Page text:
So, pay off the mortgage on your home - you get a risk-free, after tax return of 3.3%.
If, for some reason, you don't want to do that, then switch to a cheaper lender or ask your existing lender for a lower rate.
With a rate of 3.8% on the investment property, that is the equivalent of 2% after tax. So pay that off next.

So, now your "passive income" is the interest you save on your mortgage payments.

Brendan
 

SPC100

Registered User
Messages
949
Stuff all your pensions with as much as you can. And check what age you can start drawing them down. (Assuming you have Irish income?)
 

Midtown

New Member
Messages
7
OK here goes, I’m not sure I have a specific question more just interested in thoughts.



Age: 43
Spouse’s/Partner's age: 41

Annual gross income from employment or profession: 200k, 100k bonus
Annual gross income of spouse: 145K



Type of employment: Permanent, foreign posting

In general are you:

(b) saving?

Rough estimate of value of home: 500K
Amount outstanding on your mortgage: 120k, home is currently rented out while on foreign posting. 1800 pm rent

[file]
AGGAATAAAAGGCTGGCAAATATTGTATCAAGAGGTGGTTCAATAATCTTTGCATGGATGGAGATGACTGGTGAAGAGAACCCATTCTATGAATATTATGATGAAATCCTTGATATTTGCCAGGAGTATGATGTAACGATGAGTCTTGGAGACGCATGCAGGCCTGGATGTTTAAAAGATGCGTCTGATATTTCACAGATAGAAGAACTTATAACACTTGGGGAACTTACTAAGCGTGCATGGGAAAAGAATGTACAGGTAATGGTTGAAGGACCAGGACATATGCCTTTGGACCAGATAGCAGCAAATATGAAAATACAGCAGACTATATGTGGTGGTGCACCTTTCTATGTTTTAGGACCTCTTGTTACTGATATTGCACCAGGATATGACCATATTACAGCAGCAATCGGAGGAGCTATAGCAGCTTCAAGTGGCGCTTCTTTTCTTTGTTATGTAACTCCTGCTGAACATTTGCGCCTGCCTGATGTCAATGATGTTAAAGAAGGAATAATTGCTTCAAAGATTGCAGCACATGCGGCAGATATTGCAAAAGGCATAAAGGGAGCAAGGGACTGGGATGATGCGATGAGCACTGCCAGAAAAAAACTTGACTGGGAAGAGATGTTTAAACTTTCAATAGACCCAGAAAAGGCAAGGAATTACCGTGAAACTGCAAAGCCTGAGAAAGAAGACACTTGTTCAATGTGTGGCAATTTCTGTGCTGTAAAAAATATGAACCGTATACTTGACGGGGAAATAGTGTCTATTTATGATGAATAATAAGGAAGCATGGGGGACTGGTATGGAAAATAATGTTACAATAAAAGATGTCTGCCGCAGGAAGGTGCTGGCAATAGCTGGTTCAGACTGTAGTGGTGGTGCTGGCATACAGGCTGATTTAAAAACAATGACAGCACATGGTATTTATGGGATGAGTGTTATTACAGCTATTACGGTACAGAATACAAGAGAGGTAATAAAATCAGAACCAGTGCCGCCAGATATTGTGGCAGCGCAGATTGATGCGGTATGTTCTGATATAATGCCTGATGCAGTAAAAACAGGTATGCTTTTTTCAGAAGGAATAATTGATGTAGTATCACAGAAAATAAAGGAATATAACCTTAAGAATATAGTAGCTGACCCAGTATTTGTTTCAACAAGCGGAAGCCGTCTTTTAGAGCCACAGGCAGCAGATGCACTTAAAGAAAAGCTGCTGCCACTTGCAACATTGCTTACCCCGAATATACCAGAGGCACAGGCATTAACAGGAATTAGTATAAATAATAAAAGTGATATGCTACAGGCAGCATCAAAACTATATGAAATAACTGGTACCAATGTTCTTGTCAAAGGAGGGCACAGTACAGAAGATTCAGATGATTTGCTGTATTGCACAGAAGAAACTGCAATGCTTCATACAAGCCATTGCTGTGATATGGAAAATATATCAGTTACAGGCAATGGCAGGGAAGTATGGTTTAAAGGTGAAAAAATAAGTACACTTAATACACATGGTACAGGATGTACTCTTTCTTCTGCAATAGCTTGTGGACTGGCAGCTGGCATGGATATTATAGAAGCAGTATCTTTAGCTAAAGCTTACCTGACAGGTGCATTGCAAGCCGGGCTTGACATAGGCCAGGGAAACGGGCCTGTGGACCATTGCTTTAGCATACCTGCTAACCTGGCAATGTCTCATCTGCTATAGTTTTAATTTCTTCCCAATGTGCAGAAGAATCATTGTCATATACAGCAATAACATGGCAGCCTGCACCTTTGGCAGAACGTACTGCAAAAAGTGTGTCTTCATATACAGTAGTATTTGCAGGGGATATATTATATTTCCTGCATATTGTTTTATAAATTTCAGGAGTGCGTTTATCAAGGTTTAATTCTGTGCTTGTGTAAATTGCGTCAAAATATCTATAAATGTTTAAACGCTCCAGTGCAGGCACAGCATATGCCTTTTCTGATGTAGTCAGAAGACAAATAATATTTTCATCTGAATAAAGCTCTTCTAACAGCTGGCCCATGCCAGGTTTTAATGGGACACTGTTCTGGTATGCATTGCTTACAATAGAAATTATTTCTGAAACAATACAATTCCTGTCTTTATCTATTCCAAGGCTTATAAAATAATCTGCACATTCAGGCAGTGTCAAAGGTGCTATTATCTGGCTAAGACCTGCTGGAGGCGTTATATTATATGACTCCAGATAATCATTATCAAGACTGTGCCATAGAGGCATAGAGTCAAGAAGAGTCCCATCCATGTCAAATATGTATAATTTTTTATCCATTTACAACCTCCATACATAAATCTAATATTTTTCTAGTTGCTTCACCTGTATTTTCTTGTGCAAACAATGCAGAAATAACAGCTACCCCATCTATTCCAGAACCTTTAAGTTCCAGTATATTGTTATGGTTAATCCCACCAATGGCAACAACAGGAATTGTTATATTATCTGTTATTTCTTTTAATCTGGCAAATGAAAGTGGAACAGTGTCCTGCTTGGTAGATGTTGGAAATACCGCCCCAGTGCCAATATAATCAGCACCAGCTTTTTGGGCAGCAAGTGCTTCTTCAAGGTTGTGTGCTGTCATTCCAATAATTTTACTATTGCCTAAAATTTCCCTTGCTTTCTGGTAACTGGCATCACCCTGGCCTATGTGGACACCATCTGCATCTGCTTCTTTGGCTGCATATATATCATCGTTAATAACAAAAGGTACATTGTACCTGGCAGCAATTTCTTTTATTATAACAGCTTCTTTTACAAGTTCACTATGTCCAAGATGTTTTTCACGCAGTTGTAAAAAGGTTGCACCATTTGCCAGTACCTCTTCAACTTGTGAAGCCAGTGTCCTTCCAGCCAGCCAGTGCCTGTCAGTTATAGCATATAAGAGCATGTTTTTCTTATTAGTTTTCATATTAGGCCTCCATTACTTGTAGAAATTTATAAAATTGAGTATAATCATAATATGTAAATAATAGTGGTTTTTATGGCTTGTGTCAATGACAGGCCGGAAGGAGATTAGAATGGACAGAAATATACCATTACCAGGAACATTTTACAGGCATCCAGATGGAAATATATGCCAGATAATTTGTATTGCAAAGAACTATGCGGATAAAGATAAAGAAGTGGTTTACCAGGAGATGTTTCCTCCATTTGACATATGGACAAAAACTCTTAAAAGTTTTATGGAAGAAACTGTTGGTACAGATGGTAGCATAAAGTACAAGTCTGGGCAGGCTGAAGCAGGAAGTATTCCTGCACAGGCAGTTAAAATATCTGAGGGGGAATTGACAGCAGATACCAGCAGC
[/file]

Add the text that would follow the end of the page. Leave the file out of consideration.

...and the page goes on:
What interest rate are you paying? 3.3%

Other borrowings – None

Do you pay off your full credit card balance each month?
Yes

Savings and investments: c.350k Cash on deposit (kept for potential purchase deposit of foreign property)

Do you have a pension scheme? Yes me small DB from former employer, DC c.275k, wife small DC c.100k, small US 401k c. 80kUS

Do you own any investment or other property? Yes, former ppr – value 400k, mortgage o/s 240k@3.8%, 15 years left rented to same tenants for 7 years 1800 pm.

Ages of children: twins 12 years old

Life insurance: Mortgage protection on ppr and investment prop. Death in service x 4 salary both of us. Term life insurance 1m both lives.